"Nothing But The Truth"?
Last week's Mishpachah had a feature story, by Eytan Kobre, on Rabbi Moshe Meiselman. He was pictured on the cover, with the title, "Nothing But The Truth." In the part of the article dealing with his forthcoming book on Torah and science, we find the following:
"Through a systematic discussion of the views of all the Rishonim, he demonstrates their consensus on a foundational tenet of Torah: that Chazal's halachic pronouncements, including those that implicate scientific matters, were based on a deep and comprehensive perception of physical reality of this world that emerged from their knowledge of Torah, the blueprint of that reality. This is a truth that was acknowledged even by the non-Jewish scientists of Chazal's time. The Rosh Yeshivah points out that 'even in regard to areas of pure halachah, of course, Chazal sometimes said, "Teiku," and left the matter unresolved; but where they spoke unequivocally, their word is definitive and binding. What emerges very clearly from every Rishon, bar none, is that Chazal don't make mistakes'."
If it is a "foundational tenet of Torah" that Chazal's halachic pronouncements were never based on incorrect beliefs about the natural world, then how is it that so many outstanding Torah scholars, such as Rav Yitzchak Lampronti (author of Pachad Yitzchak and rebbe of Ramchal), Rav Moshe Shmuel Glasner (author of Dor Revi'i), Rav Aharon Marcus, and Rav Yitzchak Herzog (described by Ridvaz as the world’s outstanding Talmudists) thought differently? Rabbi Meiselman is entitled to disagree with these Torah scholars - but would it not be appropriate to acknowledge that several great Torah scholars disagree with his "foundational tenet of Torah"?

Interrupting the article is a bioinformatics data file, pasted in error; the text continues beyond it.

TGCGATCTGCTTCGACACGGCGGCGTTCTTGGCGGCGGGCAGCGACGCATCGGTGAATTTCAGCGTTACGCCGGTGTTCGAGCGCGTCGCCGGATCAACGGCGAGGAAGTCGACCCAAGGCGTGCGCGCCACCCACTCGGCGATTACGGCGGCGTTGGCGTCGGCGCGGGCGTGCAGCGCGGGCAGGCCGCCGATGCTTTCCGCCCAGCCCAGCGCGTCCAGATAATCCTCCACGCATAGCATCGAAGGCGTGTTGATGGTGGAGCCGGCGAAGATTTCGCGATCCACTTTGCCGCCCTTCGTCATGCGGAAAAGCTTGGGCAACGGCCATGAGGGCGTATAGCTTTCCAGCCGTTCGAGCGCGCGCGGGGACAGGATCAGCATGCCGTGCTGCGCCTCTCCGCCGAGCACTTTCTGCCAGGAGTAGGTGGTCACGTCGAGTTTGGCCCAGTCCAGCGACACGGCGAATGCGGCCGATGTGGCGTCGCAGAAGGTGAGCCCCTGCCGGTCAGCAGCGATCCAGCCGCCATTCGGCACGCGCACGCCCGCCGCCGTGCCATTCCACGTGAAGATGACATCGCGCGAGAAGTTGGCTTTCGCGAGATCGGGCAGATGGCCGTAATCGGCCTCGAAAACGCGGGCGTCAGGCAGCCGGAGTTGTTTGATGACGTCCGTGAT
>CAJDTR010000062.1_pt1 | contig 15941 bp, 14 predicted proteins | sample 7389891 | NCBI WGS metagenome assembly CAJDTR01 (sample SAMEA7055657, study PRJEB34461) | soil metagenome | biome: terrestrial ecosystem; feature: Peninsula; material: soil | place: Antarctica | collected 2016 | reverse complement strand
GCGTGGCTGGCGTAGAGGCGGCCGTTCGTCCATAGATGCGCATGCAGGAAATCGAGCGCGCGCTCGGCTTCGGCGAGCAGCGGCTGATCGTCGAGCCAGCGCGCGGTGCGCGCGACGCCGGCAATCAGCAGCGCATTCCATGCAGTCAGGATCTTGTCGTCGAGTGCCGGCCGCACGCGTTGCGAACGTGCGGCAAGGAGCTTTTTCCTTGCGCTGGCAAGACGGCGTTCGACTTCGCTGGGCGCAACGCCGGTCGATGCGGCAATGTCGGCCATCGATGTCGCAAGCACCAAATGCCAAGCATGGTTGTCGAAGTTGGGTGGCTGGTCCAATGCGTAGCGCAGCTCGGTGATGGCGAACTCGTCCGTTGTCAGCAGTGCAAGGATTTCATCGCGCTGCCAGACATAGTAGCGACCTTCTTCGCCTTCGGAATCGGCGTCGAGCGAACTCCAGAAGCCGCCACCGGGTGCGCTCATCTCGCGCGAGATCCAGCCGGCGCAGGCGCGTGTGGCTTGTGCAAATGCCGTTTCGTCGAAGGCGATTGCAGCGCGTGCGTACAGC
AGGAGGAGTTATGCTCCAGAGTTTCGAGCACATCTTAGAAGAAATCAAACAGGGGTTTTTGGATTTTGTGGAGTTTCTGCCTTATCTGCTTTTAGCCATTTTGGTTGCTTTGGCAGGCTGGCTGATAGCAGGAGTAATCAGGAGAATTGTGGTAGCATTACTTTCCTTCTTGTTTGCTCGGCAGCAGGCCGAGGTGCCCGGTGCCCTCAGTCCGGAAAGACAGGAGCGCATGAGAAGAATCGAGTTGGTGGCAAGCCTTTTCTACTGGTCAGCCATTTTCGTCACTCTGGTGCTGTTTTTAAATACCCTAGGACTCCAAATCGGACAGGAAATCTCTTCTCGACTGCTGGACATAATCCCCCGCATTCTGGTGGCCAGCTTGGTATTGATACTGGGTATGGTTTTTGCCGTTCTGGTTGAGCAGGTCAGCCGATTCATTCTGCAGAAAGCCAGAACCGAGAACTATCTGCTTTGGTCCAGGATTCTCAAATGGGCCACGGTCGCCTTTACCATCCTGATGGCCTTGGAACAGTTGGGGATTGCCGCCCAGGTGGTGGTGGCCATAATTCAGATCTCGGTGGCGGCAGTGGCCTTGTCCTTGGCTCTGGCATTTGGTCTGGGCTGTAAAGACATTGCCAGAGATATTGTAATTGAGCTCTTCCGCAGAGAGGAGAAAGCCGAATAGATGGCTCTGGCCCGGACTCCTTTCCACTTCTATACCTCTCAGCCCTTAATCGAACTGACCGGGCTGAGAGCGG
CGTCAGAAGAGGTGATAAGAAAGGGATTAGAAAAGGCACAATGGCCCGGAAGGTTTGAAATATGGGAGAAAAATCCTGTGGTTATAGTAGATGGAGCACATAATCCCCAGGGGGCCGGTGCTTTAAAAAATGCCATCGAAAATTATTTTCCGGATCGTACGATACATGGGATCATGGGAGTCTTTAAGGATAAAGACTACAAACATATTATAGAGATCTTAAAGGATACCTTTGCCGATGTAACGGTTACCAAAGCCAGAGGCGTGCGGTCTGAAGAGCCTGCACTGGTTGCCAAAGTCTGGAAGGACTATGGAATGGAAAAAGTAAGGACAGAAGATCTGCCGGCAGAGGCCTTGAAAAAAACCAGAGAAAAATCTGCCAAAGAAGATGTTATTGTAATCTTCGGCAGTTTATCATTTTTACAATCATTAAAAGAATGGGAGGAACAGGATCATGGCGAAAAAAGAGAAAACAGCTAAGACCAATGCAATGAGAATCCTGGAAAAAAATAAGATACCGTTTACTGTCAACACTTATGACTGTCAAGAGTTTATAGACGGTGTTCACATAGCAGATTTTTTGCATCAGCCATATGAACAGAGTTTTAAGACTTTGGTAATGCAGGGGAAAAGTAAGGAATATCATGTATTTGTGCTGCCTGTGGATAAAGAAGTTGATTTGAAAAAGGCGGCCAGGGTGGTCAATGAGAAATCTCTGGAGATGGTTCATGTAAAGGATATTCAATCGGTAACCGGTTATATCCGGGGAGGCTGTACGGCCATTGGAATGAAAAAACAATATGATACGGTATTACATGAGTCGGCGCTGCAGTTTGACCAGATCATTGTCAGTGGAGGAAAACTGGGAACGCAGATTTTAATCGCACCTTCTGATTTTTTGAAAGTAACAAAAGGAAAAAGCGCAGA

If Chazal had a "deep and comprehensive perception of physical reality of this world," then why are there dozens upon dozens of statements in the Talmud that seem to reflect ancient erroneous beliefs about the natural world, while claims about "advanced scientific knowledge" in the Talmud invariably turn out to be things that Chazal didn't say, things that aren't actually true, or things that non-Jews also knew?
If Chazal's "deep and comprehensive perception of physical reality of this world" is a truth that was "acknowledged even by the non-Jewish scientists of Chazal's time," then why do we find so many instances of Chazal consulting non-Jewish experts on various matters? And why do we find Rabbi Yehudah HaNasi conceding that the non-Jewish astronomers were correct (and the Jewish sages incorrect) about a very basic fact of cosmology?
What proportion of even frum physicians today would say that Chazal's statements about the human body and about medicine are based upon a "deep and comprehensive perception of physical reality of this world"? Rav Sherira Gaon didn't think so! Most people to study the topic (without a charedi agenda) would say that Chazal's statements about physiology and medicine pretty much reflect standard beliefs in the ancient world.